Electrodiagnostic significance of supramaximally stimulated A-waves

Muscle & Nerve
J Rowin, M N Meriggioli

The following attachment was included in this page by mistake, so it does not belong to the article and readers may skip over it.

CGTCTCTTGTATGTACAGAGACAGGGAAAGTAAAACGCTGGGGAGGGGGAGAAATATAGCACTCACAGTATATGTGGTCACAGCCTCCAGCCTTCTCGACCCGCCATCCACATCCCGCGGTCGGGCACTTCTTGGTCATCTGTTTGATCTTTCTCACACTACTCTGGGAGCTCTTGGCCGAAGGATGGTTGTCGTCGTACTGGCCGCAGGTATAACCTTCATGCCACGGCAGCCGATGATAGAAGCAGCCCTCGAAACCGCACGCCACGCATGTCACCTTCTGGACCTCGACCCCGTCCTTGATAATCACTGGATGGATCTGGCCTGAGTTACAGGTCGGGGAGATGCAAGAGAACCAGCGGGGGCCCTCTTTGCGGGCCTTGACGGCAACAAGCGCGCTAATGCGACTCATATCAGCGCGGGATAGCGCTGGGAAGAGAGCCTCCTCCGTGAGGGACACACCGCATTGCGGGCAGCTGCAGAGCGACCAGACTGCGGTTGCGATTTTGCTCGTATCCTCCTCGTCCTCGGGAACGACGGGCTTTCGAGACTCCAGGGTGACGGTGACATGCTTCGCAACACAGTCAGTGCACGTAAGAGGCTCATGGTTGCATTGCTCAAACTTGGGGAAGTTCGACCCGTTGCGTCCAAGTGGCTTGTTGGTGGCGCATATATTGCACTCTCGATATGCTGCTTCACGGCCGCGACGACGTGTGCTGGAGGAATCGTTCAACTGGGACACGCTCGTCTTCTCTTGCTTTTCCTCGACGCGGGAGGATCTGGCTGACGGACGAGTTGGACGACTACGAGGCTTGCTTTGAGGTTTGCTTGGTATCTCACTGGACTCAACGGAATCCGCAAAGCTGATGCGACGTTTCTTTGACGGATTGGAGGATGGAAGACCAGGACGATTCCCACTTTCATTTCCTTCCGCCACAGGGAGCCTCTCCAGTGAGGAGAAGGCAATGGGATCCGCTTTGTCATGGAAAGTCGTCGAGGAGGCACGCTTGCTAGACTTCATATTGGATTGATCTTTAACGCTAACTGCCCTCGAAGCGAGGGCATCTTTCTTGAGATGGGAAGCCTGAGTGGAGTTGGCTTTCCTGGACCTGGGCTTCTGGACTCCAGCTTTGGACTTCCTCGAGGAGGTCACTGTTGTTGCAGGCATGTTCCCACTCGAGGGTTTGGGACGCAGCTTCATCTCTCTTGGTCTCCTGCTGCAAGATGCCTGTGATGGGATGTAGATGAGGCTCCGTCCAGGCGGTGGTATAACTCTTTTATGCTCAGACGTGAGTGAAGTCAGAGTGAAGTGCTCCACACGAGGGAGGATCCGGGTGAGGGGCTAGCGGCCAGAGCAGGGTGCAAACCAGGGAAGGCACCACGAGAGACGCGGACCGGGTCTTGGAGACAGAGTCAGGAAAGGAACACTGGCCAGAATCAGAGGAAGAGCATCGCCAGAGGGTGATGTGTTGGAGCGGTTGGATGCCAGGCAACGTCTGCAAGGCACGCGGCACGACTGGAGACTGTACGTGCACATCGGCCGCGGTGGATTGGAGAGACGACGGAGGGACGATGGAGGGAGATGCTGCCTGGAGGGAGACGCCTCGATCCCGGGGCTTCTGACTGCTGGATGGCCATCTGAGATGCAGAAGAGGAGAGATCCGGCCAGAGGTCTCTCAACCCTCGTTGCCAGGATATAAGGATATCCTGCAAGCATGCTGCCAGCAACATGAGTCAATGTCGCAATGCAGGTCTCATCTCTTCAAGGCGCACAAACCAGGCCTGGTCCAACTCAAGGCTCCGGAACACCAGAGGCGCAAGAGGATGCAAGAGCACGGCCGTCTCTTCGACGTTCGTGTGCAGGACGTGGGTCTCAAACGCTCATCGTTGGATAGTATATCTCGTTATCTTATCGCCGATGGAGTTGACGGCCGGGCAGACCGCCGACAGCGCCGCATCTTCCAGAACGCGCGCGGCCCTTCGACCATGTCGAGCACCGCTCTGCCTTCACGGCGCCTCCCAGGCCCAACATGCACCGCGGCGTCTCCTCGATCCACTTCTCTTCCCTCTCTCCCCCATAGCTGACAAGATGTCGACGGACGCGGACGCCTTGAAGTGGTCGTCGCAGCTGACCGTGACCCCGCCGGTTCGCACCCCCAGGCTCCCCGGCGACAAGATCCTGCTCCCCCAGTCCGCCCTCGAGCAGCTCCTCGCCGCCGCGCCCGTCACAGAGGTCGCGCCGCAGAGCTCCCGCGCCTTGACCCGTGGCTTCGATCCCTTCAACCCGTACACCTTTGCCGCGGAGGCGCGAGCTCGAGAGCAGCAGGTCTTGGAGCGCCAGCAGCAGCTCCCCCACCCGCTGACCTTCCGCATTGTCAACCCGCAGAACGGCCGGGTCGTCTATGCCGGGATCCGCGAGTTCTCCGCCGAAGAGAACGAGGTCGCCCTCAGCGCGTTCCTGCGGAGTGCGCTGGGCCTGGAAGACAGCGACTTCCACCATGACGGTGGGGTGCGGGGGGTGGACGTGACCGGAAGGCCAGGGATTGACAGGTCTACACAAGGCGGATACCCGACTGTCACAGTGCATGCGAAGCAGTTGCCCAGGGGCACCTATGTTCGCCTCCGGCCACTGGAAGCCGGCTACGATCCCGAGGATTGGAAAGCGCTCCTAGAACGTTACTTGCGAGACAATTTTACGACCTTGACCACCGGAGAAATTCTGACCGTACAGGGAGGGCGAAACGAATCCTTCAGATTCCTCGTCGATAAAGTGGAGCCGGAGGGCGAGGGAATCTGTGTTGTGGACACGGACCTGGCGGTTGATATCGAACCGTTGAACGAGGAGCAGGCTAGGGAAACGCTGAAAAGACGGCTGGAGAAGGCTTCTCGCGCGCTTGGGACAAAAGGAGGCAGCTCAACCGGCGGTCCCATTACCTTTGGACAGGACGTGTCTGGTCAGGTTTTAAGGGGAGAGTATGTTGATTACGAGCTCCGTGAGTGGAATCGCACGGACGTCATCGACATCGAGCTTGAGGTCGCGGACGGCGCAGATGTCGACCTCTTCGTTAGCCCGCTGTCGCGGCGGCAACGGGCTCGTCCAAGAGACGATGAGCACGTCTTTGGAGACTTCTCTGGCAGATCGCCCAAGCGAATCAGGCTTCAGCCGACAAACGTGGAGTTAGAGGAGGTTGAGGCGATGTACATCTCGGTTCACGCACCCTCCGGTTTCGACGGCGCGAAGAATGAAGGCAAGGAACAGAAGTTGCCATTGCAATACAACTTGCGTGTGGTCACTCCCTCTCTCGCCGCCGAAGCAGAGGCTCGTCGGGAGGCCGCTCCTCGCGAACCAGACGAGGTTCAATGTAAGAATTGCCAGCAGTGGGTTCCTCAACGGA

A-waves are generally considered a nonspecific finding of unclear electrodiagnostic and clinical significance. We systematically identified A-waves during routine F-wave studies and defined them as supramaximally elicited reproducible intermediate to late responses that are clearly separate from the M-responses. In patients with A-waves, we noted electrophysiologic diagnoses, the nerve in which the A-wave was identified, the presence of A-waves in multiple nerves, and A-wave morphology. In 54 of 1,258 studies performed, A-waves were present in one or more nerves. Electrophysiologic diagnoses in patients with A-waves included diffuse axonal neuropathy (11.5%), demyelinating neuropathy (66.7%), motor neuron disease (6.5%), radiculopathy (3.6%), mononeuropathy (3.9%), and normal (tibial nerve only) 0.7%. A-waves were abnormal when found in any nerve except the tibial nerve. They were particularly prevalent and present in multiple nerves in acquired and hereditary demyelinating neuropathies, and they more often had a complex morphology. We postulate that demyelination is the crucial underlying pathophysiologic correlate of the supramaximally stimulated A-wave.


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